DNC Day 1: 'I'm With Her' and Other Top Convention Moments | NBC New York
Decision 2016

Decision 2016

Full coverage of the race for the White House

DNC Day 1: 'I'm With Her' and Other Top Convention Moments

A roster of Democratic stars highlighted the convention's first day in Philadelphia



    Sen. Bernie Sanders (I-VT) conceded the nomination to Hillary Clinton, praising the campaigns for pulling together and putting together "the most progressive platform in the history of the Democratic Party.” (Published Tuesday, July 26, 2016)

    The Clinton campaign's call to unite to defeat Donald Trump ran headlong into angry supporters of Sen. Bernie Sanders as the Democrats opened their convention in Philadelphia on Monday to protests inside and outside the Wells Fargo Center. Even as the camps worked together to bring the convention under control, Sanders' backers remained enraged after leaked emails seemed to show the Democratic National Committee working against Sanders during the primaries.

    The most common words from the Democratic National Convention speeches by first lady Michelle Obama and senators Elizabeth Warren and Bernie Sanders on Monday, July 25, 2016.
    Photo credit: wordclouds.com

    The opening night of the convention featured Sanders, first lady Michelle Obama, Sen. Elizabeth Warren of Massachusetts and New Jersey Sen. Cory Booker.

    "An Outstanding President"
    Sanders' endorsement was unequivocal: "Based on her ideas and her leadership Hillary Clinton must become the next president of the United States," he told the convention.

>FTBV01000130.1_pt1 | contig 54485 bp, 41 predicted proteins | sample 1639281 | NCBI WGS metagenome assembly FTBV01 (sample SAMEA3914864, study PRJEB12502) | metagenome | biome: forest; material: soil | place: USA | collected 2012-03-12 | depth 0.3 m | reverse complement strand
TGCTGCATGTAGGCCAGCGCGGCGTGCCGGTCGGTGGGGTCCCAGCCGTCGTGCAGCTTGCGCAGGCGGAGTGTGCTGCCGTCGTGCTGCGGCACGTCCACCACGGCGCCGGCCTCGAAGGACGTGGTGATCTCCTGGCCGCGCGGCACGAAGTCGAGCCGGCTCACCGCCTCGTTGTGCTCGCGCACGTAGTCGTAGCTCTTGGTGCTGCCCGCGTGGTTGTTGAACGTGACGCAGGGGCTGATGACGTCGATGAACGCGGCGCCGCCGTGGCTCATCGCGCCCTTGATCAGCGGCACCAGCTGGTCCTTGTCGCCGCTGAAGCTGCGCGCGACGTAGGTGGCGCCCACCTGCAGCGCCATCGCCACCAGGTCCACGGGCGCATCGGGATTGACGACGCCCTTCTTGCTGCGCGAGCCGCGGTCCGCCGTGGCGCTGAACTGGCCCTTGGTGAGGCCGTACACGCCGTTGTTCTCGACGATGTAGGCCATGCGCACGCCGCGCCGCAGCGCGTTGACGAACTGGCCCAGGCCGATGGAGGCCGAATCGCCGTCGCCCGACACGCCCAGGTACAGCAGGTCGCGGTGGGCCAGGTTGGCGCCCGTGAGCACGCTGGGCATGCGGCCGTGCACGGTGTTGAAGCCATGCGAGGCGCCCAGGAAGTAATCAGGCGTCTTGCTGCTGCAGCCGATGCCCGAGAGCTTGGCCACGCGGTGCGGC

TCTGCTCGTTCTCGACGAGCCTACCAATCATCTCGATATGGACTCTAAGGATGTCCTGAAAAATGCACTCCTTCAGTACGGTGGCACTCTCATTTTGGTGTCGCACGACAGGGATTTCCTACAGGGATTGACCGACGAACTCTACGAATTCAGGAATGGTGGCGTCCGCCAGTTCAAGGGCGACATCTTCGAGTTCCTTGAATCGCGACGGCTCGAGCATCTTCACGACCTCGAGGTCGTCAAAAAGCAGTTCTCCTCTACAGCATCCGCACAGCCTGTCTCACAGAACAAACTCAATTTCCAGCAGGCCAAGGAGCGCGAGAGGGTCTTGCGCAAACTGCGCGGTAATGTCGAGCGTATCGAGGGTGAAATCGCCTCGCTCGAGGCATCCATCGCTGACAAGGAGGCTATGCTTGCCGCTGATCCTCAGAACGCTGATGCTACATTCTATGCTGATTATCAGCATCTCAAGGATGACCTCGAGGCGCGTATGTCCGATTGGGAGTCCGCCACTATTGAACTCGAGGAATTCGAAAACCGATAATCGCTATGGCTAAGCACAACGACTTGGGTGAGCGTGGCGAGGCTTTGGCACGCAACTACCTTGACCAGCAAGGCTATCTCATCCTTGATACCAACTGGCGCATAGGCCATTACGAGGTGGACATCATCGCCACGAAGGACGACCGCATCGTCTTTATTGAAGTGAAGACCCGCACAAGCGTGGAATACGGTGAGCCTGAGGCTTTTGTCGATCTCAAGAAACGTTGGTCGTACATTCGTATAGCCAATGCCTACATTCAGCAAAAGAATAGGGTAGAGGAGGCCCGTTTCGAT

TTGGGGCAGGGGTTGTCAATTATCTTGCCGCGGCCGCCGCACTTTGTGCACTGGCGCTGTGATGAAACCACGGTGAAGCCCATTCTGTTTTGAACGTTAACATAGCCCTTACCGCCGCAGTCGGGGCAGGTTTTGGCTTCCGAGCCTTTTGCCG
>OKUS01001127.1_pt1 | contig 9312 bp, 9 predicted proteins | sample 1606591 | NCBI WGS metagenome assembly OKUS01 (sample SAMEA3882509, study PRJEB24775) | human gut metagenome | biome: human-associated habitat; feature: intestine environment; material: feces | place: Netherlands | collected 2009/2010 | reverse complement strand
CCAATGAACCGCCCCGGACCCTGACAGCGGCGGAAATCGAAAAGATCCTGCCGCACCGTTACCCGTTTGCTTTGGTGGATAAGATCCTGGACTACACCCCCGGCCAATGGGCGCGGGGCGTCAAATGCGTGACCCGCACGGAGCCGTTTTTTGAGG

The election for president was not about any of the candidates, he said, but about the needs of the American people and the kind of future that is created.

    "This election is about which candidate understands the real problems facing this country and has offered real solutions – not just bombast, not just fear-mongering, not just name-calling and divisiveness," he said.

    The country needs leadership that will improve the lives of working families, the children, the elderly, the sick and the poor, leadership that brings people together and makes the country stronger, he said.

    Protests, Marches and More From the DNC in PhillyProtests, Marches and More From the DNC in Philly

    "If you don't believe that this election is important, if you think you can sit it out, take a moment to think about the Supreme Court justices that Donald Trump would nominate -  and what that would mean to civil liberties, equal rights and the future of our country," he told his supporters.

    The last speaker of the night, he began only after a long ovation. The election is about the threat of climate change, moving the United States toward universal health care, passing comprehensive immigration reform and repairing a broken criminal justice system, he said.

    "Our job now is to see that strong Democratic platform implemented by a Democratic-controlled Senate, by a Democratic House and a Hillary Clinton presidency," he said. "And I am going to do all that I can to make that happen."

    "In this Election, I’m With Her"
    First lady Michelle Obama told the convention that she trusted Clinton to lead the country because she had seen Clinton's lifelong devotion to the country's children. Clinton, she said, has spent decades trying to make a difference in their lives.